It is human nature always to dream big and constantly change the confines of reality. Once we conquered land, sea and even the sky, we looked up to the stars. Every child has dreamt of being an astronaut and having adventures in outer space. 

Only July 20, 1996, humankind achieved its life dream to touch the moon. Two brave astronauts were propelled into outer space and landed on the moon. Neil Armstrong was the first human to walk on the moon and reach home safely. When he returned to earth, he quoted this iconic line, “That’s one small step for man, one giant leap for mankind”. 

He was right in every sense. His victory changed the face of space travel and inspired innovators worldwide to aspire beyond the moon. Here is what the future of human spaceflight looks like. 

REUSABLE ROCKETS

Launching a rocket into orbit is a tremendously complicated and expensive journey. Just the rocket alone costs millions, and with the added infrastructure and technology needed, the entire operation costs billions. 

Five years ago, a successful launch would entail the rocket pushing through the atmospheric barrier without any damage, and if there are passengers on board, they reach home safely. The rockets were one-time use and would be discarded in the outer orbit. 

Visionary entrepreneurs like Elon Musk dedicated most of SpaceX’s resources to designing and building reusable rockets. After years of failure and millions lost, on April 8 2016, SpaceX made history. They successfully launched Falcon 9 and made a round trip back to the base, safely landing. SpaceX has set the trend for reusable rockets leaving the rest of the world catching up to their engineering marvel.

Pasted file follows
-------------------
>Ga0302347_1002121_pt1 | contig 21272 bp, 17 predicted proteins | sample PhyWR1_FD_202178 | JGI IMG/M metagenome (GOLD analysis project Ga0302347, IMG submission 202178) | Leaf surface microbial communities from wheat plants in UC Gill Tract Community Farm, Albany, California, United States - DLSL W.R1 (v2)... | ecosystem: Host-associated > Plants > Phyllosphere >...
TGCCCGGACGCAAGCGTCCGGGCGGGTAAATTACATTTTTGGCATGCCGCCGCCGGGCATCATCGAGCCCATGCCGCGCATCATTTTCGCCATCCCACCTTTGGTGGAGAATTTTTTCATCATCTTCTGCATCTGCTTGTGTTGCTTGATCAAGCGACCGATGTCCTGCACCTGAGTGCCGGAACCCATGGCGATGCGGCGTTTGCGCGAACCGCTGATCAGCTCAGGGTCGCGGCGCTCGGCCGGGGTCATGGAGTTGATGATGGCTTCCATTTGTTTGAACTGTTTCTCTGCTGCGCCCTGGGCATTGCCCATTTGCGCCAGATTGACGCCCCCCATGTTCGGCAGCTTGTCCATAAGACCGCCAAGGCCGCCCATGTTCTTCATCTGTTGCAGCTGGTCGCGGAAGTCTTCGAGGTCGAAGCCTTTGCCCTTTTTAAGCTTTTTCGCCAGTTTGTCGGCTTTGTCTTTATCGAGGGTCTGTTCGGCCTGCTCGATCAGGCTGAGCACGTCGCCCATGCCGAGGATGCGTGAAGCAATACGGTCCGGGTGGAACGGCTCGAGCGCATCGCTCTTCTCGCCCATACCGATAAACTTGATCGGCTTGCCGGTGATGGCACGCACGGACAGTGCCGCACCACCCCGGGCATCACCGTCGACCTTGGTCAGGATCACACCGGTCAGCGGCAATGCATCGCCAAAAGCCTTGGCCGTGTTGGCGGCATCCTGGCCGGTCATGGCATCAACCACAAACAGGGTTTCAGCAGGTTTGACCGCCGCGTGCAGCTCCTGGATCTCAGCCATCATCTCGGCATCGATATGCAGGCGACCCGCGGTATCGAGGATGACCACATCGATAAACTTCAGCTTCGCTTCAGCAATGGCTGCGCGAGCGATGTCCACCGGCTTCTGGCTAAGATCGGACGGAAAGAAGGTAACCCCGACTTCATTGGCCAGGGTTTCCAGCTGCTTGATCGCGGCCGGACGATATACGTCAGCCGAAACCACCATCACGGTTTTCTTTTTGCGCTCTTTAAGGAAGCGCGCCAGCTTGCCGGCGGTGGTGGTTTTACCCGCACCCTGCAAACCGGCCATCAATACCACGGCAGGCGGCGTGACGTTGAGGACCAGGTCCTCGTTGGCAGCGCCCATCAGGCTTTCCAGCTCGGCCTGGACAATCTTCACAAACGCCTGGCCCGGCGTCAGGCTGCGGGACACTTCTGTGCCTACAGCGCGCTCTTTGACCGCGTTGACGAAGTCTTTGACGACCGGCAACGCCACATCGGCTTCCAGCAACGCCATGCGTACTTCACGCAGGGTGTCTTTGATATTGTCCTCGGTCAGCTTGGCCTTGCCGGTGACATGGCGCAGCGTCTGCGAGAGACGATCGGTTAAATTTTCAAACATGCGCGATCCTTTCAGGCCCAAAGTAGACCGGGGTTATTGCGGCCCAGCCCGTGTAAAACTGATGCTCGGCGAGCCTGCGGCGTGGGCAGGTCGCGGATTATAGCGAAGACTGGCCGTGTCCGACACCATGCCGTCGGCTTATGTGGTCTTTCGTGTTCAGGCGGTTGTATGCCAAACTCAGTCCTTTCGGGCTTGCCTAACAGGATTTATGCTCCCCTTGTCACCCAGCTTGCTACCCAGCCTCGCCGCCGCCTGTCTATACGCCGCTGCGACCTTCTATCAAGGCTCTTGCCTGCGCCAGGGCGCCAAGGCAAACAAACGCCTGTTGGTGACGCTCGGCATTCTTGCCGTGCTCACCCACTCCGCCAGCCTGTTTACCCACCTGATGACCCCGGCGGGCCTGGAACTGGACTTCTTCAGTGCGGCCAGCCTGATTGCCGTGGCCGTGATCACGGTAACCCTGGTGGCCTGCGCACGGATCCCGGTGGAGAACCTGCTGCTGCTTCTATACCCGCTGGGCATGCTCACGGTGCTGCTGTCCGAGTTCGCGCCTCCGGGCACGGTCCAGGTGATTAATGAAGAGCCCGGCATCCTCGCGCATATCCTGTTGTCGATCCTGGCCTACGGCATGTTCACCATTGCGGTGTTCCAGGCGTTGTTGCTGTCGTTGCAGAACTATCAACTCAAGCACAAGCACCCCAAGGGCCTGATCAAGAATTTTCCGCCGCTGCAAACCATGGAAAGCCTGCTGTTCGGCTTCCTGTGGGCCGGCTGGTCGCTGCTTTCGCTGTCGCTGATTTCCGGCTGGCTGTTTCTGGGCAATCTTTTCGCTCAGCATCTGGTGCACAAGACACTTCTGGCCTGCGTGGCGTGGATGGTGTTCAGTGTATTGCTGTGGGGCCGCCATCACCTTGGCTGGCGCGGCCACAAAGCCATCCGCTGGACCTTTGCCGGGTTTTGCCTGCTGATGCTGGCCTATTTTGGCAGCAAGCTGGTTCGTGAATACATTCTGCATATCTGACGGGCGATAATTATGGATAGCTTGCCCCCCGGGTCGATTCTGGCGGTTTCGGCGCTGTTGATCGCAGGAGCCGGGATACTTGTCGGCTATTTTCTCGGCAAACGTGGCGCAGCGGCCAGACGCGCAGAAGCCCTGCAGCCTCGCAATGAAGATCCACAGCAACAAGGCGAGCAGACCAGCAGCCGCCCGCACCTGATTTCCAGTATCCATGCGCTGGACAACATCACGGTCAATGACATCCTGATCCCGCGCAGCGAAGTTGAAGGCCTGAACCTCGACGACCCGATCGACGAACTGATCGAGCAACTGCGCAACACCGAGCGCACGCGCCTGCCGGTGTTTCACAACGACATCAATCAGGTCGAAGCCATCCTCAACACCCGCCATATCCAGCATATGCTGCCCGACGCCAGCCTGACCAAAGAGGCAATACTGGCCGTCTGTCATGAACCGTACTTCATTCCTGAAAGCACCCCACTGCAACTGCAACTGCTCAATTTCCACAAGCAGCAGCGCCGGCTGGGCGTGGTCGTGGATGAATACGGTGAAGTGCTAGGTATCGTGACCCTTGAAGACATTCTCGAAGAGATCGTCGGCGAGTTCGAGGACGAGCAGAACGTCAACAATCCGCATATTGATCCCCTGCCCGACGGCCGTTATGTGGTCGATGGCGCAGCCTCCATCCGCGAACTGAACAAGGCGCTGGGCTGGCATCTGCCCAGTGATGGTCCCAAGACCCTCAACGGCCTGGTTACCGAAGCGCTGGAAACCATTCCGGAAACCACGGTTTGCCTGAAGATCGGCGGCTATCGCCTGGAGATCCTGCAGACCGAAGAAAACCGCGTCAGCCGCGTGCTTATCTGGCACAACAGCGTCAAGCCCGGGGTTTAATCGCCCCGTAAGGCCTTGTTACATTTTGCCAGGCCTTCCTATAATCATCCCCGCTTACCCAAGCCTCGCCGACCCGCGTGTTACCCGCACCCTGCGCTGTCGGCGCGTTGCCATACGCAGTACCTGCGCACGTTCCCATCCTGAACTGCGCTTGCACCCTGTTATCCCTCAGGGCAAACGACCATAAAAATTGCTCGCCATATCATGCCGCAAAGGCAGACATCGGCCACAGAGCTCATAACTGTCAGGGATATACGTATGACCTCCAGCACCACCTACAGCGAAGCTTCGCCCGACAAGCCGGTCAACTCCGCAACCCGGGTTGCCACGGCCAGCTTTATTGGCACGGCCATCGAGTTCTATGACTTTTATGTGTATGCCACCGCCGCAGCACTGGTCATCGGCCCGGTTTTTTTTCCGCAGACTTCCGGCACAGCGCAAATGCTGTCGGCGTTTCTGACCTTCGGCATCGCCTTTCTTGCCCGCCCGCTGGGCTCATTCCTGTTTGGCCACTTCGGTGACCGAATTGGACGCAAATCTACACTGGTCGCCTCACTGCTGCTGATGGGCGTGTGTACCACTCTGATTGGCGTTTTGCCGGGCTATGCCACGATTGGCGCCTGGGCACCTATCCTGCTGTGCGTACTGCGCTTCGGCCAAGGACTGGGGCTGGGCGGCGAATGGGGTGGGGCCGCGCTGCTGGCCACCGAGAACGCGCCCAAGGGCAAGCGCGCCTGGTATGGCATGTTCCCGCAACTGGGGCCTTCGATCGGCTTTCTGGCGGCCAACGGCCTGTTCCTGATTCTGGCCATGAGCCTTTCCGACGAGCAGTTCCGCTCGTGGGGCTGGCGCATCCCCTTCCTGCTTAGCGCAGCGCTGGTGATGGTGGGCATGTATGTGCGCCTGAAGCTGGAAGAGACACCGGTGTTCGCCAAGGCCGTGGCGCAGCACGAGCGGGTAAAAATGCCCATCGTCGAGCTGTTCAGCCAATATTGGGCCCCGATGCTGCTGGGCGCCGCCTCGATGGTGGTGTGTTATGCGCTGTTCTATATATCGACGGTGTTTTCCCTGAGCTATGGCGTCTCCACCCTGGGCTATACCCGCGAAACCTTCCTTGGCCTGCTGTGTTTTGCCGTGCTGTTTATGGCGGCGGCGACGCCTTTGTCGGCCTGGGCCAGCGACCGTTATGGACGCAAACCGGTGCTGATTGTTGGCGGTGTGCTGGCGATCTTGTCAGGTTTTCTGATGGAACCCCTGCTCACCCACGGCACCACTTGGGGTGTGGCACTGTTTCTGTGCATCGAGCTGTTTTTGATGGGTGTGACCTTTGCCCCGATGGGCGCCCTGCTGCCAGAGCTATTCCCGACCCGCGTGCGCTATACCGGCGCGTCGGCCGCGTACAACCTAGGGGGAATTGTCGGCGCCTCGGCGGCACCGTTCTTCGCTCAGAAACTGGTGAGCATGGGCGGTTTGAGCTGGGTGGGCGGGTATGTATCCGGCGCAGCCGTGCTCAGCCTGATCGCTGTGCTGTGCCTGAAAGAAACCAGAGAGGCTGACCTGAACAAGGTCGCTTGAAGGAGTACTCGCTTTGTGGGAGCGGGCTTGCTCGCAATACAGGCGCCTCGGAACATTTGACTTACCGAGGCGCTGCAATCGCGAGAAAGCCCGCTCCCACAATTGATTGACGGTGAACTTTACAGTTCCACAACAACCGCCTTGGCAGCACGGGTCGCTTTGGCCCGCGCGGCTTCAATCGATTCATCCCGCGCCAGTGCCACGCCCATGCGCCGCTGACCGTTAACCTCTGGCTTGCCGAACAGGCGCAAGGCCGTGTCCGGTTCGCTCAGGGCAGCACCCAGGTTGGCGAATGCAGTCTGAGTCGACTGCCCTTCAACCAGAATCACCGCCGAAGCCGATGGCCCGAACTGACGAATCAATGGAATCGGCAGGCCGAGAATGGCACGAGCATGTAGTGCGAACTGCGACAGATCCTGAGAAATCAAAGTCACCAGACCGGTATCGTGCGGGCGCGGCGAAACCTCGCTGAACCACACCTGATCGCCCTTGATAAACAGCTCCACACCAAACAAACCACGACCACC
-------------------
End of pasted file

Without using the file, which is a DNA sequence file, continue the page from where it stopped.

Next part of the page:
This technology will create many paths for space enthusiasts. Commercial space flights will be considerably cheaper, and similar companies can utilise the extra cash flow to build better rocket ships. Along with the cost-benefit, it will also reduce space debris and space pollution. 

SPACE COLONISATION 

The next logical step is to find suitable living conditions on other planets or moons. It is an exhilarating prospect, but the dying state of the earth mainly fuels it. Elon Musk and other visionaries are looking at Mars to set up a home. 

In an interview, Elon Musk was asked how he was inspired to save humanity. He replied that he is no hero and believes humans will destroy the earth. However, Musk continued to say that he thinks of it as a practical problem, and he wants to ensure humans survive. 

Although Mars is a long shot, so the moon is the next logical step. Musk, Jeff Bezos, and many more private organisations have shown interest in building a civilisation on the moon. By 2024, NASA intends to send the first woman to the moon as part of the Artemis Program. The key agenda of this program is to install infrastructure on the moon to help with the building blocks. This will lead the way to seamless commercial trips. Instead of booking a trip to an exotic island, you could enjoy a vacation on the moon and space stations. 

The future is still uncertain but definitely bright. In the next fifty years, spaceflight is expected to be affordable and easily accessible. The opportunities are boundless, and to quote our friend Buzz Lightyear, “To infinity and beyond!”. 

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